Jahlil Okafor: Struggling In Brooklyn (from Christopher Kline, The Sixer Sense):
Wizards: Mike Scott, Quirky Locker Room Favorite (from Candace Buckner, Washington Post):

 

Today’s Best NBA Reporting And Analysis 2/7/18

Paul George Has Evolved Into Westbrook’s Ideal Sidekick (from Scott Rafferty, The Step Back):

OKC’s Turnover-Forcing Defense & How It Fuels Their Offense (from SBNation):
The Raptors Show How Good They Can Be (from Michael D. Sykes II, SBNation):
Raptors & Celtics Are Examples Of Importance Of Player Development (from Eric Koreen, The Athletic):
KP’s ACL Tear: A Franchise Altering Injury (from Jared Dubin, The Step Back):
Behind The Scenes Story Of A Deadline Deal That Changed The Trajectory Of A Franchise (from Ben Falk, Cleaning The Glass):
Jazz Sets That Create Open 3s (from Mike Zavagno):
Meet The Nuggets’ Point Guard: Center Nikola Jokic  (from Josh Plaos, Washington Post):
Oladipo’s Underrated Defense (from Tony East, 8 Points, 9 Seconds):
Pacers: Why Making No Move At The Trade Deadline May Be Their Best Move (from Adam Friedman, Indy Cornrows):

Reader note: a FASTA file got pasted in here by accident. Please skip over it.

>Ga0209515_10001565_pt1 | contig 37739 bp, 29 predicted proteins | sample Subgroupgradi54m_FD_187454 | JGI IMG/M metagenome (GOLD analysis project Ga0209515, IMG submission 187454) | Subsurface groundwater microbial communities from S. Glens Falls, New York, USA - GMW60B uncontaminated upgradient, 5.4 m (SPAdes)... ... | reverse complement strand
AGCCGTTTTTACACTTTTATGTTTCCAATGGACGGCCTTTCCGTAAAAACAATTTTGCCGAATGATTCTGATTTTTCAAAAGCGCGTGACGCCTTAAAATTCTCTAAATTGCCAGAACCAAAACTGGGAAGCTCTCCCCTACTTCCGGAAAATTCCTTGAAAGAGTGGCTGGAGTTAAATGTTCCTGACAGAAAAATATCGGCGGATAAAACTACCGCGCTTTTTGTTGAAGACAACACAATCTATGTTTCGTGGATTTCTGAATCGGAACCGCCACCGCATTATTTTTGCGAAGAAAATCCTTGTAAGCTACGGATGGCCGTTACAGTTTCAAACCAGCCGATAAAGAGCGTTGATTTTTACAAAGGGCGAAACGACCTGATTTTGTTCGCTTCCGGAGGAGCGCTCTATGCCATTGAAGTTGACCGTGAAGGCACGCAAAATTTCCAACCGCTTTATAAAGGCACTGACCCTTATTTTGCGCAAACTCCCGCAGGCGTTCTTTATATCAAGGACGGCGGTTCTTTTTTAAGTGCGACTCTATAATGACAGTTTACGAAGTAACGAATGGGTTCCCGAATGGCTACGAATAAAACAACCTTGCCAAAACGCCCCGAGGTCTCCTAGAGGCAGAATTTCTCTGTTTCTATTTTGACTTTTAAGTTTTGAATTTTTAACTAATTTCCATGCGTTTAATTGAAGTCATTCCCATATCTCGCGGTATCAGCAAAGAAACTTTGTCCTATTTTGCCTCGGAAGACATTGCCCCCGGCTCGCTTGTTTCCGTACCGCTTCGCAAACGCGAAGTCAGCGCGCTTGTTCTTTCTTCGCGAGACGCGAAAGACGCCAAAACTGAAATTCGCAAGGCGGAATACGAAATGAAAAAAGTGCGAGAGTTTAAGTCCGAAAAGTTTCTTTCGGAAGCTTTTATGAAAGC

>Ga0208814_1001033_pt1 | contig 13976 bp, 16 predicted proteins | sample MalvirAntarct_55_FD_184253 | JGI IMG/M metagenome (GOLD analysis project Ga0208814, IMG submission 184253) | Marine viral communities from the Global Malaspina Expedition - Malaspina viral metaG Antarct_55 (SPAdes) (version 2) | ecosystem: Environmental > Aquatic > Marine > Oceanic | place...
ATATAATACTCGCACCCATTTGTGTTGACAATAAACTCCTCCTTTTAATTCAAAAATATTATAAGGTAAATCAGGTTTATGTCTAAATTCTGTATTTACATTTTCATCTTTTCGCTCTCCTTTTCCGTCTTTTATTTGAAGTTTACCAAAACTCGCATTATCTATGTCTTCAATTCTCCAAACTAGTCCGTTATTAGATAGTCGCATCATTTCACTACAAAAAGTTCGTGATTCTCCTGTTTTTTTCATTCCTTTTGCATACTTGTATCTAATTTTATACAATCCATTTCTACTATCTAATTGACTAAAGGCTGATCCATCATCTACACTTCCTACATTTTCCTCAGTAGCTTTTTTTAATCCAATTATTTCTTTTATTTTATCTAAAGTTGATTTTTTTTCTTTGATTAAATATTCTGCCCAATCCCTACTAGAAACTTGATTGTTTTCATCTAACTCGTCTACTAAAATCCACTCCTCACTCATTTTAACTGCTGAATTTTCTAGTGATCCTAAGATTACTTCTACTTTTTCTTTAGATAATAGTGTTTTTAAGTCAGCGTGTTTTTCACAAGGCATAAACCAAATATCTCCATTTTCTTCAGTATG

Grading 2017’s Deadline Deals One Year Later (from Dan Favale, Bleacher Report):
Reggie Bullock Has Been A Delightful Surprise For The Pistons This Season (from Bryan Kalbrosky, Hoops Hype):
The Distance Between LBJ & The Cavs Is Growing (from Jason LLoyd, The Athletic):
Cristiano Felicio: Trying To Show He’s Still Got Game (from Will Gottlieb, The Athletic):
Sixers Assistant Coach Billy Lange’s Role Regarding Markelle Fultz (from Bret Stuter, The Sixer Sense):
Sixers: The Fultz Saga Continues (from Sarah Todd, philly.com):
Trade Deadline BS Meter (from Grant Hughes, Bleacher Report):
Seth Curry’s Injury Changed The Season For The Mavericks (from Isaac Harris, The Smoking Cuban):

Key Factors In ORL’s Improved Play: Trust & Jonathon Simmons (from Philip Rossman-Reich, Orlando Magic Daily):

Michael Beasley Is Instant Offense But He’s Stuck Being An NBA Nomad (from Chris Herring, FiveThirtyEight):
How Steve Kerr’s Talented Roster Helped Him Build The Culture He Wanted (from Mark Medina, Mercury News):